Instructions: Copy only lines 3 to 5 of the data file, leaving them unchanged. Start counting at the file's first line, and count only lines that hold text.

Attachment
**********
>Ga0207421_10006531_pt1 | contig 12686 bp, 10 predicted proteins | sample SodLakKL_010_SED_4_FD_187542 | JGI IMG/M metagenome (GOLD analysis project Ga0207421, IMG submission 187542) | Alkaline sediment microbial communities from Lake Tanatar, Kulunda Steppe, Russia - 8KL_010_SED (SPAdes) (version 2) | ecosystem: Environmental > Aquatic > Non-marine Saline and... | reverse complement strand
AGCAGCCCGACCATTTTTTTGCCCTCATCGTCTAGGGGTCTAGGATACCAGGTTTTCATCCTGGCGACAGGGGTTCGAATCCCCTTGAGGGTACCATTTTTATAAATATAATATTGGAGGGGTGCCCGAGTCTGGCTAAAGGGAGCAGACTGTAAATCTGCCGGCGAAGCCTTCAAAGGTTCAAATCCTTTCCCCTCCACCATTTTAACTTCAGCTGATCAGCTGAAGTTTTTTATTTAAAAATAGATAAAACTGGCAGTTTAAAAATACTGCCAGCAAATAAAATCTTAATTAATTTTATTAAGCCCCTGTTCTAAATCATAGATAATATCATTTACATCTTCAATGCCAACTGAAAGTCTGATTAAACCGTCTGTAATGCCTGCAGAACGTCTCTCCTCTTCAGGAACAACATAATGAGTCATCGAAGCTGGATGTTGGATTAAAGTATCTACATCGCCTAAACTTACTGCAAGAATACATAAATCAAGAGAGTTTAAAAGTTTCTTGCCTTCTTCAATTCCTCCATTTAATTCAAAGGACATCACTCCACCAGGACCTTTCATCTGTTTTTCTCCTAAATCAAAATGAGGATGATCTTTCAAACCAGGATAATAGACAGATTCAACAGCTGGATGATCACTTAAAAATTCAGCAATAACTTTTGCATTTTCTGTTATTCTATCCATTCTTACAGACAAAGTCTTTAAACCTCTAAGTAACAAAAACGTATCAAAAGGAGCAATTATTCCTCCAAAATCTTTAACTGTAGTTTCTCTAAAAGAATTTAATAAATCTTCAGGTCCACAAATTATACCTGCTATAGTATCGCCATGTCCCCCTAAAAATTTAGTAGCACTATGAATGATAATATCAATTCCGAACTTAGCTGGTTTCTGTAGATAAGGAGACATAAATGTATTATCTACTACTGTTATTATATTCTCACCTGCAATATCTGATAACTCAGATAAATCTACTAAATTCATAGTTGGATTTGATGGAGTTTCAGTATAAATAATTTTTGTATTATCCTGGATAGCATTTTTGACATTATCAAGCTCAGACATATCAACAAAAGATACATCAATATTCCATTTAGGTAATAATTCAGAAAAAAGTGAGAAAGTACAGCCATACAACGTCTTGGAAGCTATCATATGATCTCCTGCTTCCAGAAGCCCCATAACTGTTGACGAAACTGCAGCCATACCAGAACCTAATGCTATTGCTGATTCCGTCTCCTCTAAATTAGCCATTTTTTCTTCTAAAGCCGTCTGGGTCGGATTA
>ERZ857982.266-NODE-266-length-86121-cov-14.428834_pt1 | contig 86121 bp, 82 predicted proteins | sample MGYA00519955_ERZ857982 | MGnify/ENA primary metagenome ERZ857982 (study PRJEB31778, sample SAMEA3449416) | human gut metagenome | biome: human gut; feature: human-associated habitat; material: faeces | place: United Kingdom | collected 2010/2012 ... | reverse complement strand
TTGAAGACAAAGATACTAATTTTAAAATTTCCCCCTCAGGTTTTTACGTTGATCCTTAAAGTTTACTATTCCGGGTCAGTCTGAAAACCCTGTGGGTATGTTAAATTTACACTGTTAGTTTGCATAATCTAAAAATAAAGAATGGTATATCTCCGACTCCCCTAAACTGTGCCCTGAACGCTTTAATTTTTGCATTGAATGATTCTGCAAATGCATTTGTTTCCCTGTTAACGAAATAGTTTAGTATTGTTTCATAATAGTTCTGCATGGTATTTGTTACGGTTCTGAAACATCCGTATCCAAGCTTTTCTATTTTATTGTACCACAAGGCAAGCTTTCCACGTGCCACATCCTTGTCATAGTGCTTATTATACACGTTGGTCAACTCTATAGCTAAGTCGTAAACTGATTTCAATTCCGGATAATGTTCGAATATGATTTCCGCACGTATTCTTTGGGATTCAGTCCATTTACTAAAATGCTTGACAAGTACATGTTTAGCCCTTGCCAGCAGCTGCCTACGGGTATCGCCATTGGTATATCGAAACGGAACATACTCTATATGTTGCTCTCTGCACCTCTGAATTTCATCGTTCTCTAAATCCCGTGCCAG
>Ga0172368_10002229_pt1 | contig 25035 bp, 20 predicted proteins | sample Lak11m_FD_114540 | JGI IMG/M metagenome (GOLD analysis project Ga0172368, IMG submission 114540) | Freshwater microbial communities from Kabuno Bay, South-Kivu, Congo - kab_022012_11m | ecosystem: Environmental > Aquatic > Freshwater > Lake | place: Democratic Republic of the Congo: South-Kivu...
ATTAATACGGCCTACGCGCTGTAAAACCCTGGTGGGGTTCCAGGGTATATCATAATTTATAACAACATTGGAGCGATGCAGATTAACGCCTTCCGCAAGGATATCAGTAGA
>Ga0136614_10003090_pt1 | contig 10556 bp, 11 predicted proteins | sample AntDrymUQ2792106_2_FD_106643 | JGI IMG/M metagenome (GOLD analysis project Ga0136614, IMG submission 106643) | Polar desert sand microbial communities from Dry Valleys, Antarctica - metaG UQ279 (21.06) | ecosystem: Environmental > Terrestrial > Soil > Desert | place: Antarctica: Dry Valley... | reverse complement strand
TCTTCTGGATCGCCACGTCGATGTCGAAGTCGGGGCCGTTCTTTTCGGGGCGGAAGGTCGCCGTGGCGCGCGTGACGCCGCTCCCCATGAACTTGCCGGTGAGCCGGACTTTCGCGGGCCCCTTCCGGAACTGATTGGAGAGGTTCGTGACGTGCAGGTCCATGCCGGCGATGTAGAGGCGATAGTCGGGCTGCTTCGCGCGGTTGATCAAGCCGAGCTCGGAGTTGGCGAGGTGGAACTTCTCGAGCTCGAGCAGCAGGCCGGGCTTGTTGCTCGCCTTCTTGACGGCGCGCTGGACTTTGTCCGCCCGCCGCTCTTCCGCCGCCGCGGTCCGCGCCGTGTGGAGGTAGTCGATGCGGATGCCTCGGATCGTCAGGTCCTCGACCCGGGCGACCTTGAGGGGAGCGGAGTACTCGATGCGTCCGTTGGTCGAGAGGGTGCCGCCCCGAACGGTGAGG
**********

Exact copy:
>ERZ857982.266-NODE-266-length-86121-cov-14.428834_pt1 | contig 86121 bp, 82 predicted proteins | sample MGYA00519955_ERZ857982 | MGnify/ENA primary metagenome ERZ857982 (study PRJEB31778, sample SAMEA3449416) | human gut metagenome | biome: human gut; feature: human-associated habitat; material: faeces | place: United Kingdom | collected 2010/2012 ... | reverse complement strand
TTGAAGACAAAGATACTAATTTTAAAATTTCCCCCTCAGGTTTTTACGTTGATCCTTAAAGTTTACTATTCCGGGTCAGTCTGAAAACCCTGTGGGTATGTTAAATTTACACTGTTAGTTTGCATAATCTAAAAATAAAGAATGGTATATCTCCGACTCCCCTAAACTGTGCCCTGAACGCTTTAATTTTTGCATTGAATGATTCTGCAAATGCATTTGTTTCCCTGTTAACGAAATAGTTTAGTATTGTTTCATAATAGTTCTGCATGGTATTTGTTACGGTTCTGAAACATCCGTATCCAAGCTTTTCTATTTTATTGTACCACAAGGCAAGCTTTCCACGTGCCACATCCTTGTCATAGTGCTTATTATACACGTTGGTCAACTCTATAGCTAAGTCGTAAACTGATTTCAATTCCGGATAATGTTCGAATATGATTTCCGCACGTATTCTTTGGGATTCAGTCCATTTACTAAAATGCTTGACAAGTACATGTTTAGCCCTTGCCAGCAGCTGCCTACGGGTATCGCCATTGGTATATCGAAACGGAACATACTCTATATGTTGCTCTCTGCACCTCTGAATTTCATCGTTCTCTAAATCCCGTGCCAG
>Ga0172368_10002229_pt1 | contig 25035 bp, 20 predicted proteins | sample Lak11m_FD_114540 | JGI IMG/M metagenome (GOLD analysis project Ga0172368, IMG submission 114540) | Freshwater microbial communities from Kabuno Bay, South-Kivu, Congo - kab_022012_11m | ecosystem: Environmental > Aquatic > Freshwater > Lake | place: Democratic Republic of the Congo: South-Kivu...